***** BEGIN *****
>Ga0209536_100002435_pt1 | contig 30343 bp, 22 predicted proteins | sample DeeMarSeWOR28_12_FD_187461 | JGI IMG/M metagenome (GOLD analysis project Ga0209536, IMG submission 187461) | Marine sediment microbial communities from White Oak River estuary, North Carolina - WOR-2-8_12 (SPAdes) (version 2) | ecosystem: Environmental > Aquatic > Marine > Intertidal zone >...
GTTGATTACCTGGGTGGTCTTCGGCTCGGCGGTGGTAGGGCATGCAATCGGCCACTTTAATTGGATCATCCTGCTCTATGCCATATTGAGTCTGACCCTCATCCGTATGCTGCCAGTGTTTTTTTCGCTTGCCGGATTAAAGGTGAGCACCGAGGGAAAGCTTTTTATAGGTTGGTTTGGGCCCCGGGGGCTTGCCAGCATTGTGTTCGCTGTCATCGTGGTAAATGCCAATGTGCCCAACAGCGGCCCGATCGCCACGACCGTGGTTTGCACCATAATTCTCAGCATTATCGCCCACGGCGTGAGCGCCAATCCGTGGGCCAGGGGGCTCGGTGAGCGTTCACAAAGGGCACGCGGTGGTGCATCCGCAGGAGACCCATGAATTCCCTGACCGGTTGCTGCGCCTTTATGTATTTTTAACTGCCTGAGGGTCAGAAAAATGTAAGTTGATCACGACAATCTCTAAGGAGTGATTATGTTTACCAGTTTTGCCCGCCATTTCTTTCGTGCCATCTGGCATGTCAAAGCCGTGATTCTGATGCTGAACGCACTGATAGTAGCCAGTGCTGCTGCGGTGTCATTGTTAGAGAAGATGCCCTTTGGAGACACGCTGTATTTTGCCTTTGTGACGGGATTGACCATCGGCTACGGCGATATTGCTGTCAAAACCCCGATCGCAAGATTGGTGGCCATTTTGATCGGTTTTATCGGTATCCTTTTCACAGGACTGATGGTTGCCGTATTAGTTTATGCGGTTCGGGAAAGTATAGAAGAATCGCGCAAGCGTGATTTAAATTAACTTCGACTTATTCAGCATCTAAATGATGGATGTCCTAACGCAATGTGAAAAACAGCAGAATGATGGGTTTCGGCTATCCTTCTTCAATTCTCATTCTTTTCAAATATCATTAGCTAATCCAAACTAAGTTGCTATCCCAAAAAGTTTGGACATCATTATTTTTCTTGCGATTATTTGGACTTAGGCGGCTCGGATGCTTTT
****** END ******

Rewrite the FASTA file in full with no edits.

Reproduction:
>Ga0209536_100002435_pt1 | contig 30343 bp, 22 predicted proteins | sample DeeMarSeWOR28_12_FD_187461 | JGI IMG/M metagenome (GOLD analysis project Ga0209536, IMG submission 187461) | Marine sediment microbial communities from White Oak River estuary, North Carolina - WOR-2-8_12 (SPAdes) (version 2) | ecosystem: Environmental > Aquatic > Marine > Intertidal zone >...
GTTGATTACCTGGGTGGTCTTCGGCTCGGCGGTGGTAGGGCATGCAATCGGCCACTTTAATTGGATCATCCTGCTCTATGCCATATTGAGTCTGACCCTCATCCGTATGCTGCCAGTGTTTTTTTCGCTTGCCGGATTAAAGGTGAGCACCGAGGGAAAGCTTTTTATAGGTTGGTTTGGGCCCCGGGGGCTTGCCAGCATTGTGTTCGCTGTCATCGTGGTAAATGCCAATGTGCCCAACAGCGGCCCGATCGCCACGACCGTGGTTTGCACCATAATTCTCAGCATTATCGCCCACGGCGTGAGCGCCAATCCGTGGGCCAGGGGGCTCGGTGAGCGTTCACAAAGGGCACGCGGTGGTGCATCCGCAGGAGACCCATGAATTCCCTGACCGGTTGCTGCGCCTTTATGTATTTTTAACTGCCTGAGGGTCAGAAAAATGTAAGTTGATCACGACAATCTCTAAGGAGTGATTATGTTTACCAGTTTTGCCCGCCATTTCTTTCGTGCCATCTGGCATGTCAAAGCCGTGATTCTGATGCTGAACGCACTGATAGTAGCCAGTGCTGCTGCGGTGTCATTGTTAGAGAAGATGCCCTTTGGAGACACGCTGTATTTTGCCTTTGTGACGGGATTGACCATCGGCTACGGCGATATTGCTGTCAAAACCCCGATCGCAAGATTGGTGGCCATTTTGATCGGTTTTATCGGTATCCTTTTCACAGGACTGATGGTTGCCGTATTAGTTTATGCGGTTCGGGAAAGTATAGAAGAATCGCGCAAGCGTGATTTAAATTAACTTCGACTTATTCAGCATCTAAATGATGGATGTCCTAACGCAATGTGAAAAACAGCAGAATGATGGGTTTCGGCTATCCTTCTTCAATTCTCATTCTTTTCAAATATCATTAGCTAATCCAAACTAAGTTGCTATCCCAAAAAGTTTGGACATCATTATTTTTCTTGCGATTATTTGGACTTAGGCGGCTCGGATGCTTTT